Elite Perceptions of the US

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To say there are just two Americas would not give justice to the richness and complexity of US society

KAZAKHSTAN ACADEMIA AND THINK-TANK 02

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  • None
  • People and culture
  • Inconsistent foreign policy
  • Perceived arrogance
  • Domestic factors

I grew up in the family of a Kazakh party official during the decline of the USSR. Every night before going to sleep my father listened to foreign voices on the radio, including Voice of America. The whistling and noise that accompanied the programs added to the sense of distance and almost ‘otherworldliness’ of the US that the vast majority of Soviet people felt. But at the same time the news targeted at us was evidence of strong links between the two superpowers locked in a Cold War competition. This was my first direct exposure to all things American.

With time, my appreciation has grown for the strength and professionalism of the US media, and the courage and entrepreneurial qualities of its journalists. I was smitten by American political satire, exemplified by Comedy Central which remains a staple source of envy when I compare media in Kazakhstan to that of the US.

However, I was disappointed by the popularity of the Fox channel, forcefully pumping blunt and shameless propaganda. The contrast between these two Americas is extreme - one is sharp, educated, open-minded and dynamic like nobody else in the world, while the other appears conservative, parochial and socially backward.

I happily immersed myself in the open-minded America when I went on an exchange as an undergraduate student and spent two years at a liberal arts college in California. The experience was truly rich and formative. Socializing and making friends with people from very different cultural backgrounds (most of them being first and second generation immigrants) and sharing interests and values with them was liberating and wonderful. A vibrant academic environment and a diversity comfortably accommodated by American culture are two other universally acknowledged major assets of the United States.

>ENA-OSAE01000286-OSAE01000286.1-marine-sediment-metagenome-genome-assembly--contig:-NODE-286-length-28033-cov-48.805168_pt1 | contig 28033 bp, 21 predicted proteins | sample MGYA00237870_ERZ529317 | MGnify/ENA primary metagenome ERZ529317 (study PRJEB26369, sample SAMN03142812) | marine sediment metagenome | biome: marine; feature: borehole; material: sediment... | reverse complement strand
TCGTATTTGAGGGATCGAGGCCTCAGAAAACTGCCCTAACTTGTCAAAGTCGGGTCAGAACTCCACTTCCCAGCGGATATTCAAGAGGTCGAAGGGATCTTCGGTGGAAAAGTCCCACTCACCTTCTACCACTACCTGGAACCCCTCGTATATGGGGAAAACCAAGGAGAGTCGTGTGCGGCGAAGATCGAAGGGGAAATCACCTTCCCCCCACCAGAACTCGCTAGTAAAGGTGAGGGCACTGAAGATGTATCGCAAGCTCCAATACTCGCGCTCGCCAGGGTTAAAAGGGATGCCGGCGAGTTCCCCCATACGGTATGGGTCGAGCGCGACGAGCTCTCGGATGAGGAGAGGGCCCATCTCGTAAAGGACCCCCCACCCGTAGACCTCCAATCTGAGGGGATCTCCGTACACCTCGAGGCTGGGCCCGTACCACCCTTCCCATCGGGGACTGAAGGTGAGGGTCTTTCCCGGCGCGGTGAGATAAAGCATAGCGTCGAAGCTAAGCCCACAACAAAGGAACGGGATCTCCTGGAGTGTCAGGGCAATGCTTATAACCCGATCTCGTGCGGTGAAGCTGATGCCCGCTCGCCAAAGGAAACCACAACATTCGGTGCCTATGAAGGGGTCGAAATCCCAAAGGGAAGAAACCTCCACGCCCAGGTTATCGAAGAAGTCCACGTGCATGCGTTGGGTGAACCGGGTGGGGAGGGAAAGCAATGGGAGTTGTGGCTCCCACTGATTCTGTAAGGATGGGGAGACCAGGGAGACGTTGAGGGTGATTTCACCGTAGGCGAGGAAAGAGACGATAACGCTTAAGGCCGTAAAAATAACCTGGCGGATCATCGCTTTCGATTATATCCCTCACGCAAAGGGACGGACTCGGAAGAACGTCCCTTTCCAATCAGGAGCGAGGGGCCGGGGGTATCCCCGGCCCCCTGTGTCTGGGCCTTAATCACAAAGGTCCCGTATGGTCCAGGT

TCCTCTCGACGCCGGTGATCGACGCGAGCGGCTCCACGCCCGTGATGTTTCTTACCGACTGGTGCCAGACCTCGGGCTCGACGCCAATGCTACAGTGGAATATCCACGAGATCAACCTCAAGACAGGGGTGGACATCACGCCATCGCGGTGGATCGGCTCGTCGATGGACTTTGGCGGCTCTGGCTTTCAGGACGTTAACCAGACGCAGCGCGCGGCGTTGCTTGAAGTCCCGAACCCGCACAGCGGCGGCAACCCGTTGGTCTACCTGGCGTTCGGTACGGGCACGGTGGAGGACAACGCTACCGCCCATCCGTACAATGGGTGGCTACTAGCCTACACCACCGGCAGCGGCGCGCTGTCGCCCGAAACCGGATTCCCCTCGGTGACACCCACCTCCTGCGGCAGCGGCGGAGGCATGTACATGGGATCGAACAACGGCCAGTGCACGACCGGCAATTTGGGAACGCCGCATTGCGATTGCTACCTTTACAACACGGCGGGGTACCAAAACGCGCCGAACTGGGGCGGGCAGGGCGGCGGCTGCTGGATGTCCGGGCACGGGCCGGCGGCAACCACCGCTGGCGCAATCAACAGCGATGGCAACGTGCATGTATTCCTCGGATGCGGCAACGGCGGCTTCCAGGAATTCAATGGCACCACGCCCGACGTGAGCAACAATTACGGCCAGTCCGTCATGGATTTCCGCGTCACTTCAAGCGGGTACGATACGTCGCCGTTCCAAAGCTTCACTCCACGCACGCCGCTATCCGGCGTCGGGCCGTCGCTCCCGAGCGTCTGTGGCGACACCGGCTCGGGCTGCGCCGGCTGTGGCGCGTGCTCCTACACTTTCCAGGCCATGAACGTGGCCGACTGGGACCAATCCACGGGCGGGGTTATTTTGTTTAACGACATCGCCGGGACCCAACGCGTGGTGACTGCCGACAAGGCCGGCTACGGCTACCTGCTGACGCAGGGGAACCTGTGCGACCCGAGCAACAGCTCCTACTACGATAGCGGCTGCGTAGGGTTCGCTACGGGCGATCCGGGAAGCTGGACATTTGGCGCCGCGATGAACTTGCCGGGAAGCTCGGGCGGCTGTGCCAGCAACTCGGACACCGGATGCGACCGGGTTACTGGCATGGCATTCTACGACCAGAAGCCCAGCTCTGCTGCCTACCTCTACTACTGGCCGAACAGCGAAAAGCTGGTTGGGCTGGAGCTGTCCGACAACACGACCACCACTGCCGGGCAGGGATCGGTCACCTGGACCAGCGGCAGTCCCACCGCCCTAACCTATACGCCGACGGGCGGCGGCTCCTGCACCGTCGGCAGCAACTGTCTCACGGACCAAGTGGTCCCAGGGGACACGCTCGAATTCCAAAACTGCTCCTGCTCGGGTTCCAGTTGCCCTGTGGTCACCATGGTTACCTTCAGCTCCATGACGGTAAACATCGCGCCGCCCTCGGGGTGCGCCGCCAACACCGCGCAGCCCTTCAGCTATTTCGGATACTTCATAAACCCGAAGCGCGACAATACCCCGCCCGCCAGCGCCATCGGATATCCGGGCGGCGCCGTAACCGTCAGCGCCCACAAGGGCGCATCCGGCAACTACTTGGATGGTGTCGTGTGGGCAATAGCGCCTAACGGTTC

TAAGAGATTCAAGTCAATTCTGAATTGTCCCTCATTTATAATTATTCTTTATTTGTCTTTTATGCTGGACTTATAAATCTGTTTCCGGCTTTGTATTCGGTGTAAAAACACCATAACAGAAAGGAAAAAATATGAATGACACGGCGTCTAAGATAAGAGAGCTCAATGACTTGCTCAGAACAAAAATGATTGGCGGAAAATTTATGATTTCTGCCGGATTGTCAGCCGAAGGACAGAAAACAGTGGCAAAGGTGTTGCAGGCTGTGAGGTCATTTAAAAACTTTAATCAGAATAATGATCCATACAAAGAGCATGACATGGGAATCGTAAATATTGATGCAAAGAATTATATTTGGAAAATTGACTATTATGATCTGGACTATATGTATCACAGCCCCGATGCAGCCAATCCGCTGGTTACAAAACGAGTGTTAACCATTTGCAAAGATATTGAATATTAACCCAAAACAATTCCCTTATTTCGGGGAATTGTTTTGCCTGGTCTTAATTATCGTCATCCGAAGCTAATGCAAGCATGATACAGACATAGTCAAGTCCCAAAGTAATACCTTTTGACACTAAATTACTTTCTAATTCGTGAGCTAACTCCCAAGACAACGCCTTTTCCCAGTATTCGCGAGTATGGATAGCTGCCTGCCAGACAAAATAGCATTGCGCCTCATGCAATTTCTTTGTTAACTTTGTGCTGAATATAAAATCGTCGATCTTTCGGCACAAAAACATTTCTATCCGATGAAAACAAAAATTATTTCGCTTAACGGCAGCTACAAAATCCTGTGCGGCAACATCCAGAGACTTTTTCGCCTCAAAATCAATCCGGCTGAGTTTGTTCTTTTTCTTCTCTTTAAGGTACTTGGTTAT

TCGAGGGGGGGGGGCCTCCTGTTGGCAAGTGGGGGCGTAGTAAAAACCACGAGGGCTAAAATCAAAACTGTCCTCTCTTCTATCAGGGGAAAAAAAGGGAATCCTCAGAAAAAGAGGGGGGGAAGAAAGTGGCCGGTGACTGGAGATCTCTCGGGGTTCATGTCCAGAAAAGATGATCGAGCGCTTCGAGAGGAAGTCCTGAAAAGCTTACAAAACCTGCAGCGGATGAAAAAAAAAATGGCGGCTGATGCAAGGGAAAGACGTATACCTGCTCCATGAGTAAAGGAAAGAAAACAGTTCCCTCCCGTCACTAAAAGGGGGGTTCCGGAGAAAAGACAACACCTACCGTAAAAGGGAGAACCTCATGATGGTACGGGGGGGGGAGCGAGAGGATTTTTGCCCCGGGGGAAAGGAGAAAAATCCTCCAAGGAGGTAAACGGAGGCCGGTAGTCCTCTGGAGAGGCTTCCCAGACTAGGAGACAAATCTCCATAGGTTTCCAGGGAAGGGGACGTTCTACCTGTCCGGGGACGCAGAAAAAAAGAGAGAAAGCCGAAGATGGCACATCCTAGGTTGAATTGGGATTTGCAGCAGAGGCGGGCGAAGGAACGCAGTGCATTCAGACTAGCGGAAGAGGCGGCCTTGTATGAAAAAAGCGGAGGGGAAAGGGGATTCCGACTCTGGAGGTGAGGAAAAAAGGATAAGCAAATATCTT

But to say there are just two Americas would not give justice to the richness and complexity of US society and the different worlds that coexist. The mini-America I have become more familiar with is that of foreign policy-making due to my specialization in international relations. The strengths of it are the strong points of the American culture, such as courage, clear articulation and special dynamism. Not many countries would have the will or capacity to organize and reorganize the world, which makes the US a natural leader but, at the same time, such courage has resulted in spectacular mistakes too multiple to list.

Given this wealth of expertise and the amount of resource allocated to strategic planning, US foreign policy mistakes such as leaving thousands of Iraqi army people unemployed resulting in the creation of ISIS and full unravelling of the Middle East seem somewhat mind-boggling to outside observers

There is also the global scope that is a must for a superpower, supported by huge knowledge provided by multiple think-tanks and academia. In some cases, the analysis provided seems to suffer from a strong ideological bent and lack of nuance, but overall the American think-tank culture is truly impressive.

Given this wealth of expertise and the amount of resource allocated to strategic planning, US foreign policy mistakes such as leaving thousands of Iraqi army people unemployed resulting in the creation of ISIS and full unravelling of the Middle East seem somewhat mind-boggling to outside observers.

US foreign policy is often criticized as arrogant, and there is truth to that. However, another nation with less democratic instinct would probably be more arrogant and possibly unable to create a system that is comfortable for most actors involved. In this regard, I tend to agree with John Ikenberry’s argument about the legitimacy and sustainability of the US-created liberal order.[^1] At the same time, ironically the leader is hardly a role model for the liberal world. High inequality and a lack of basic public services such as quality healthcare and education for all, the problematic inter-racial relations and violence on the streets, and overall structural violence inbuilt into the society make the US a country in acute need of reform.

US policy toward Kazakhstan exemplifies both strong and weak points of the American foreign policy. Once the USSR fell apart, the US quickly moved into the region of Central Asia and engaged in high-impact programs such as the Cooperative Threat Reduction Program that helped denuclearize Kazakhstan and reduce the threat of spreading fissile materials and WMD expertise.

The full-fledged American support of Kazakhstan’s independence and such practical steps as the promotion of alternative export routes for Kazakh oil to European markets have been highly appreciated by the national political and economic elites. At the same time, the dynamism means any abrupt change of policy can be disruptive for the region. The sudden reassignment of Central Asia from the European to South Asia bureau of the State Department in service of the US Afghanistan policy is a case in point. And a possible loss of interest in the region in the aftermath of the ISAF withdrawal from Afghanistan can be another game-changer.

[^1]: G. John Ikenberry, “The Future of the International World Order. Internationalism After America”, Foreign Affairs, May 2011.